Reflecting on getting COVID-19 where I least expected it – Williamsport Sun-Gazette

<!–

–>

After two years of dodging COVID, it finally got me where I least expected it: at an outdoor garden party on a sunny afternoon. A friend of mine hosted a small group in her backyard to say goodbye before moving away. We did all the usual things one does at a goodbye party: we chatted, snapped group photos, and ate snacks she had cleared out of her pantry. Just as my family and I were getting ready to leave, a final guest showed up whom I hadn’t seen in some time. I hugged her, excited to connect before we headed home. After five minutes of catching up, my family and I left the party — and would find out later that I had contracted COVID from this final, extremely brief interaction.

I live with my husband and his 90-year-old father, a man born in Nicaragua who has survived a political revolution, a civil war, and a bout of typhoid fever which left him with partial lung function. Because of this, we have been among the strictest households I know when it comes to COVID mitigation. During the height of the pandemic before vaccines were available, we took it a step further than masking indoors; we actually stopped going inside any buildings other than our house for several months. I once quarantined at a friend’s cabin for 10 days after going to the doctor — just in case I’d picked up COVID. These days, my family still masks when we go inside stores. We always dine outdoors when we go to restaurants. But over 2 years into the pandemic, with all of us fully vaccinated and boosted, we were enjoying time spent outdoors with friends. We thought we understood that COVID spread far less rapidly in outdoor settings, and so we assumed our risk was low. But that was before the BA.5 strain.

Two days after the garden party, I started to feel a sore throat and a twinge of tiredness. It gradually grew into a 102-degree fever and a debilitating headache. Though it took a full 24 hours for my rapid tests to show up as positive, I suspected COVID and immediately quarantined myself in an upstairs bedroom at the first signs of fever.

Thankfully, we had taken others’ advice and prepared ourselves for the extremely likely scenario that we would contract COVID: we had purchased a pulse oximeter to test our blood oxygen levels, we had a stash of extra pantry items and over-the-counter painkillers, and we had a quarantine plan. Because we only have one bathroom in the house, we set up a HEPA air purifier in it. We sprayed everything we touched with a disinfectant spray proven to kill coronaviruses. I spent one lonely week battling COVID in isolation.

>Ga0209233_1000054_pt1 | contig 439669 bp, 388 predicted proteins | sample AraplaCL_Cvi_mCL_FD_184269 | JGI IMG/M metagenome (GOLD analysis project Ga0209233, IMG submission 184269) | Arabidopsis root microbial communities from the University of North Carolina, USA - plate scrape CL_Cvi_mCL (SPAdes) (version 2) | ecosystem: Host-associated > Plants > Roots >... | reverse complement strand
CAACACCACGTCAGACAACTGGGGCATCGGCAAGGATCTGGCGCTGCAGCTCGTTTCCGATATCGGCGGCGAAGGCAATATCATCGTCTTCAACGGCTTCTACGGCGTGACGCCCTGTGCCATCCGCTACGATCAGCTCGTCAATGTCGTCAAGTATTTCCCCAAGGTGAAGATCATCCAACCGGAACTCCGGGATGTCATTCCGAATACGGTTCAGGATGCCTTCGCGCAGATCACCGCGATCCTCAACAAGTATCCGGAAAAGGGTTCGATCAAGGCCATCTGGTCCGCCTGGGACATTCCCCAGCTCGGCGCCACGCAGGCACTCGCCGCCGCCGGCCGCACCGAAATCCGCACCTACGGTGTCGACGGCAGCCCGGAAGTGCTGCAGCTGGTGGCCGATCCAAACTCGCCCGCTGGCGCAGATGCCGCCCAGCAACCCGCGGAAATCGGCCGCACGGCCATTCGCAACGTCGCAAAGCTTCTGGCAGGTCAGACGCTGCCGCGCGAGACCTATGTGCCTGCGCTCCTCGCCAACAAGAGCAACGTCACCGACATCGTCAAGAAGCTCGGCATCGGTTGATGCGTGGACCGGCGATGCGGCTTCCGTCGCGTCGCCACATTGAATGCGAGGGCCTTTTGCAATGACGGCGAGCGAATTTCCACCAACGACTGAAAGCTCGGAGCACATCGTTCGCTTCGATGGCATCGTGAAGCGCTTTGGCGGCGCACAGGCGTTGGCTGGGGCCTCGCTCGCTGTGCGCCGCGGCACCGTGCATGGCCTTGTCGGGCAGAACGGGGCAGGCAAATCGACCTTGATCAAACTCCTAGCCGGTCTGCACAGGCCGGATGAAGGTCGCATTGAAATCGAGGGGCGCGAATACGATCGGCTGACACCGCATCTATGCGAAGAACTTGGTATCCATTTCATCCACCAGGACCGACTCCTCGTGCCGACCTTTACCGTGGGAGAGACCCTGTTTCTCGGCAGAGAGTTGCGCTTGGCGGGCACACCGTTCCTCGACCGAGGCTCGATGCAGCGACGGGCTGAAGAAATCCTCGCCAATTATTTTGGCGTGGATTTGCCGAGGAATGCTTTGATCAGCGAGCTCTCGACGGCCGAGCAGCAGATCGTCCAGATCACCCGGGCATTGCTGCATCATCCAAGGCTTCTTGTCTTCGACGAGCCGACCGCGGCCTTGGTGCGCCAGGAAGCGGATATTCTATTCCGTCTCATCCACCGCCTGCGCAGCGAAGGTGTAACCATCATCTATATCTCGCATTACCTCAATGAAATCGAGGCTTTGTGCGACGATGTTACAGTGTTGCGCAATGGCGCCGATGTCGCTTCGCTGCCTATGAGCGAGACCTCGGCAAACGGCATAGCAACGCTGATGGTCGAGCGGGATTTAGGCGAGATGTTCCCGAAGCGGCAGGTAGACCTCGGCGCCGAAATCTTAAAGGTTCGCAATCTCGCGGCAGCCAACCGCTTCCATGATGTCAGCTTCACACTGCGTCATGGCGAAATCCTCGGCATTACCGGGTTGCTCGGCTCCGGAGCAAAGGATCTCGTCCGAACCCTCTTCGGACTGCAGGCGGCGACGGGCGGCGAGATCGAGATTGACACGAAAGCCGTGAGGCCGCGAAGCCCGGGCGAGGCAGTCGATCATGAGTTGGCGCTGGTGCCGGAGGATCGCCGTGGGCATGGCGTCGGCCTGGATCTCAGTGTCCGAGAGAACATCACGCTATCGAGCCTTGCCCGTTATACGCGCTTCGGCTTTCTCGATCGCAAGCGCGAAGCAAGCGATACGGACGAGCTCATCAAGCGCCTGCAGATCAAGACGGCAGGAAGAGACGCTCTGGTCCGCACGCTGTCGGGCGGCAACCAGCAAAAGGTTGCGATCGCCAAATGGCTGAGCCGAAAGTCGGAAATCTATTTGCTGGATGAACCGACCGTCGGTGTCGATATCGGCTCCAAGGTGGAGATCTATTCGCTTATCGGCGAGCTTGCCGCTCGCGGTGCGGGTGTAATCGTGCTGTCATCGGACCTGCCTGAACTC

My husband developed COVID a few days after me, and — in what felt like either a miracle or hard work (or a combination of both) — my father-in-law never got sick. We are so grateful.

When we as individuals pay attention to COVID, we are helping ourselves to live healthier lives. Just as importantly, we are protecting the most vulnerable people in our community, including my father-in-law. At this stage in the pandemic, we have all heard the recommendations: Get vaccinated. Get boosted. Keep an eye on COVID numbers in your area via local news outlets and your social circle. Depending on your local numbers and your risk tolerance, mask indoors — and potentially outdoors, too. Order free tests from www.covidtests.gov.

Every household in the US is eligible for a third round of tests, and my family blew through twenty government-issued tests during this bout of COVID). If you haven’t already, sit down with your household members to develop a plan for what you’ll do if someone has an exposure or develops COVID. If you get COVID, make a list of everyone you came into contact with in the days prior, and reach out to them. This will help them minimize the damage if they too get sick.

I didn’t expect to get COVID at a small backyard garden party. But I’m glad my family had a plan when we did.

Julie Louisa Hagenbuch is a writer and photographer based in Milton. She is the owner of the photography studio CANISTER and the director of the storytelling project Stories on Tap.

Today’s breaking news and more in your inbox

Source